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Research Last Updated: Oct 16, 2007 - 11:59:53 AM


Cure for Killer Bug - but There's a Catch
By KATE FOSTER, Scotman 15/10/07
Oct 15, 2007 - 9:32:52 AM

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IN THE annals of medical history, this could go down as one of the most effective but stomach-churning treatments ever devised.

 

Scientists seeking a cure for a deadly superbug have successfully treated patients using human faeces.

Trials in a Scottish hospital have shown patients suffering from the Clostridium difficile bug can be cured using 'donor stool' administered via a tube through the nose into their stomach.

Clostridium difficile was last week at the heart of a damning report into cleaning failures at the Maidstone and Tunbridge Wells NHS Trust in Kent, which resulted in the deaths of 90 patients.

Around 6,000 Scots are affected every year by the severe and potentially fatal form of infectious diarrhoea. Six patients at the Victoria Infirmary in Glasgow are currently being treated for the infection in an isolation unit.

Clostridium difficile is a particular problem among patients who have been prescribed strong antibiotics as they also wipe out the so-called 'friendly' disease-fighting bacteria in the intestine. Faecal 'transplants', as they are known, are believed to restore the bacteria to levels at which they help the recovery process.

Doctors involved in the trials admit there are "obvious aesthetic problems" in the treatment, which involves patients ingesting a liquidised sample of faeces from a partner or close relative.

However, the treatment has the potential to save the lives of hundreds of patients infected with one of Britain's most serious hospital-acquired infections.

Traditional treatment of Clostridium difficile involves the use of antibiotics. But doctors at Glasgow's Gartnavel Hospital have conducted a trial of 'faecal transplants' on 12 patients for whom antibiotics had failed to stop repeated bouts of the infection.

Following the treatment, nine of the patients had no further incidents of the illness. One was initially cured but was later reinfected. The remaining two patients had a further bout but then responded well to antibiotics. A source close to the study said: "The antibiotics basically upset the delicate ecosystem within the gut and that allows the Clostridium difficile to take over and cause problems."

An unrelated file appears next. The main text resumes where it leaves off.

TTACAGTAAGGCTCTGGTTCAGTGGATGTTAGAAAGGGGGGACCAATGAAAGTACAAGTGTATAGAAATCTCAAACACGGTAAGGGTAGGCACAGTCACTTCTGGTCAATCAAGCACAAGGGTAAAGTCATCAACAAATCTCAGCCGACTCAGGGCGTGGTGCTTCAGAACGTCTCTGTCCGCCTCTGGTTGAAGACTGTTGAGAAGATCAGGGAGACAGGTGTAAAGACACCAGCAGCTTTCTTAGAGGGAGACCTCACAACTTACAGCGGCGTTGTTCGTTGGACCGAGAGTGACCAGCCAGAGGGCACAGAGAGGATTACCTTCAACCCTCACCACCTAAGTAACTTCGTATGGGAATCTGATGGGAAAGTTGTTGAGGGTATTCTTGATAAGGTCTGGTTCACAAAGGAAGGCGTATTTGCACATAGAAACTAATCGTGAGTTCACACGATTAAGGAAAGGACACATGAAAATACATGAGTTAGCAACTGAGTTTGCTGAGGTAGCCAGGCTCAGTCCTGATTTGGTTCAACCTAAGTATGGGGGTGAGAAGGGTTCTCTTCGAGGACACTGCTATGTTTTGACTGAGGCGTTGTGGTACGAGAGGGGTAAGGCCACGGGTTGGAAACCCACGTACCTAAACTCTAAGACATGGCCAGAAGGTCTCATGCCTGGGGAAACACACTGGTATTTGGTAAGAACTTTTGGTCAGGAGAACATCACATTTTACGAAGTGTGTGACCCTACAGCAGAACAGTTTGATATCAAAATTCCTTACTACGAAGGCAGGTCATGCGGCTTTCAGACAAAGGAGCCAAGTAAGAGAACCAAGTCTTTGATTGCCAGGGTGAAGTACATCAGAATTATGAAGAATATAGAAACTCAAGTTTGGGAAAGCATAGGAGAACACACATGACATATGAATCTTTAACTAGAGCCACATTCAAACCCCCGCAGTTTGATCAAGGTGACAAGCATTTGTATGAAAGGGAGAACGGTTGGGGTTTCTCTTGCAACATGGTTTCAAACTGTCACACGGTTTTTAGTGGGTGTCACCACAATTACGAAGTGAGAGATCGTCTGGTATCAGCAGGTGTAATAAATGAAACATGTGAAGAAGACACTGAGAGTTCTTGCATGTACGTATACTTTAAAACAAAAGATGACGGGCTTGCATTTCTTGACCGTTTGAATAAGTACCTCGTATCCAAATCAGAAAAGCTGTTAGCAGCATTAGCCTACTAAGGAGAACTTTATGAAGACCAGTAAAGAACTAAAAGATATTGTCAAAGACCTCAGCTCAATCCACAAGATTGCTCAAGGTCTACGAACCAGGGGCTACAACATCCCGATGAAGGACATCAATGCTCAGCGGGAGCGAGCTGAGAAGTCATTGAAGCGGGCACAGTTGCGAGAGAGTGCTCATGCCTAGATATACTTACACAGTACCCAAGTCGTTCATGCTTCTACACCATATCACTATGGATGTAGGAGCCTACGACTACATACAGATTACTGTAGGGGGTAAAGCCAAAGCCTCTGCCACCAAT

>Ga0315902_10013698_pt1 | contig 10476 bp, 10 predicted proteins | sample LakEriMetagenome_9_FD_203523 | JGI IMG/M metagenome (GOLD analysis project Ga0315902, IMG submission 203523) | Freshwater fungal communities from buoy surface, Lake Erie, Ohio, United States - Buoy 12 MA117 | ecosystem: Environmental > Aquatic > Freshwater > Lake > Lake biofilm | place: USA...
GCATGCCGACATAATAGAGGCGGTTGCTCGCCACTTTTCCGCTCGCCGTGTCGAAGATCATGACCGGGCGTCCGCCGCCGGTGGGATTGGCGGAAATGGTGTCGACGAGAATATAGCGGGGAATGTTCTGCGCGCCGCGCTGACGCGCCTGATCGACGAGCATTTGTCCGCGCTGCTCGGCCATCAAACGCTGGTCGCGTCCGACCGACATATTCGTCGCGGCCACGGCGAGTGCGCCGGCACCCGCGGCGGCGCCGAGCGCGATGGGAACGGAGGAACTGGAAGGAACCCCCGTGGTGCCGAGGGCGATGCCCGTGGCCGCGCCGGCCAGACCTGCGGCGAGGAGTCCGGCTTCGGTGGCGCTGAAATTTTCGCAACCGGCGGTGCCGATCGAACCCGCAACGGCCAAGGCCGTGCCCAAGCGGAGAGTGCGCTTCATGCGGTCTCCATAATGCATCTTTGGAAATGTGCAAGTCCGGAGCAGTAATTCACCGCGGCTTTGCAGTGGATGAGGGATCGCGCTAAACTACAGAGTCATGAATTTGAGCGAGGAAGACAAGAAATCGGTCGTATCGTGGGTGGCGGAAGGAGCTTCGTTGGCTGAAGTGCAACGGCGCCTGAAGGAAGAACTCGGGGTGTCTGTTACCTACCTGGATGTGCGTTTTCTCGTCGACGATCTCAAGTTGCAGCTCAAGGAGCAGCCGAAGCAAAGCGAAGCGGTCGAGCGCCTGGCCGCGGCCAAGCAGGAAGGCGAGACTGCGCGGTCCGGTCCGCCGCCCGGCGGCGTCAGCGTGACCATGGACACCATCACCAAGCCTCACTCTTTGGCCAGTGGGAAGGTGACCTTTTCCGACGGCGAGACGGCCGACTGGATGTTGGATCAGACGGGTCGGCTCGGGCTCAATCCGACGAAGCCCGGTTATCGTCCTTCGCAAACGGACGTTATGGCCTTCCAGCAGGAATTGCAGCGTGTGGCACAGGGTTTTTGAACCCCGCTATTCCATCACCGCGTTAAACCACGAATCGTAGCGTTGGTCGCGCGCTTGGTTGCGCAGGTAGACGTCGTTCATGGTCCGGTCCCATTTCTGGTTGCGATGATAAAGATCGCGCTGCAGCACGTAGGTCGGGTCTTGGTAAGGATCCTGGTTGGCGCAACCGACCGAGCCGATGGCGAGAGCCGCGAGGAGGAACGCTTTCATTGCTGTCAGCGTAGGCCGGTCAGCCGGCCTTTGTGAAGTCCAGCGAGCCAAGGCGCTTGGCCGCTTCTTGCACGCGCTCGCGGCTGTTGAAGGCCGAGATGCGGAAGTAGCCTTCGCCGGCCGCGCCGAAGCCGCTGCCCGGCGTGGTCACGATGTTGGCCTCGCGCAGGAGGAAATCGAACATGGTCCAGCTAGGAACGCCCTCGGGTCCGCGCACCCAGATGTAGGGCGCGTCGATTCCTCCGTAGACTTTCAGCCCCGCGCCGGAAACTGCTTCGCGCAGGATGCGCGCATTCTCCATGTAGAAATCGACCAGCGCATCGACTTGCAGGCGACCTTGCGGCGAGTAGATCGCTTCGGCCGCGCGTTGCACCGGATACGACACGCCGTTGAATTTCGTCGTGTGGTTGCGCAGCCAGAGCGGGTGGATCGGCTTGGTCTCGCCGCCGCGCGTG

Faecal transplants allow doctors to reintroduce friendly bacteria into the gut, from a donor, using 30g of faeces. These recolonise the recipient's gut, restoring the health of the large intestine and killing off the bug.

The process takes about two weeks, during which donors are screened for suitability and other treatments are tried out. The key requirement is that donors should not have recently been on antibiotics themselves.

Doctors then mix the donated faeces with water to allow it to travel through a tube. Despite the positive results, doctors stress that they still regard the faecal transplant as a "last resort" because it is cumbersome and the idea of is unpleasant.

But Ian Poxton, professor of microbial infection and immunity at the University of Edinburgh and chair of the European Study Group on Clostridium difficile, said: "People with recurrent problems will try anything. This is patient driven.

"It involves a transplant from the spouse or another relative with a healthy gut. The donor is screened to make sure they do not have Clostridium difficile or anything that the patient would not want to catch."

He added: "There is something in the faeces that is working and the next step is to isolate that so that it could be made into a treatment."

Dr Alisdair MacConnachie, specialist registrar in infectious diseases at Gartnavel Hospital, presented a report on the new treatment to the Scottish Microbiology Society's symposium in Glasgow on hospital acquired infections.

MacConnachie decided to try the idea in 2003 with a patient with long-term recurring Clostridium difficile after a US study flagged up the idea.

His study is believed to be the first of its kind, and shows that the treatment can work on the clinical front-line.

The investigation concludes: "This technique is time consuming to set up and suffers from obvious aesthetic problems. However, it does offer a treatment to patients who have repeatedly failed to settle with conventional therapy." Clostridium difficile has been causing concern in recent years as it is far more difficult to kill through conventional hospital cleaning than MRSA. In Scotland, the number of sufferers who have died has risen in the past five years from 170 in 2001 to 313 in 2005.

Up to half of sufferers can experience repeated bouts despite antibiotic treatments.

Its spores can survive in the environment for a long time, resisting cleaning by detergents, and can spread from patient to patient. It is best controlled through regular handwashing with soap and water.

A Scottish Government spokeswoman said: "We would encourage boards to share any information on good practice when tackling infections such as Clostridium difficile."


Source:Ocnus.net 2007

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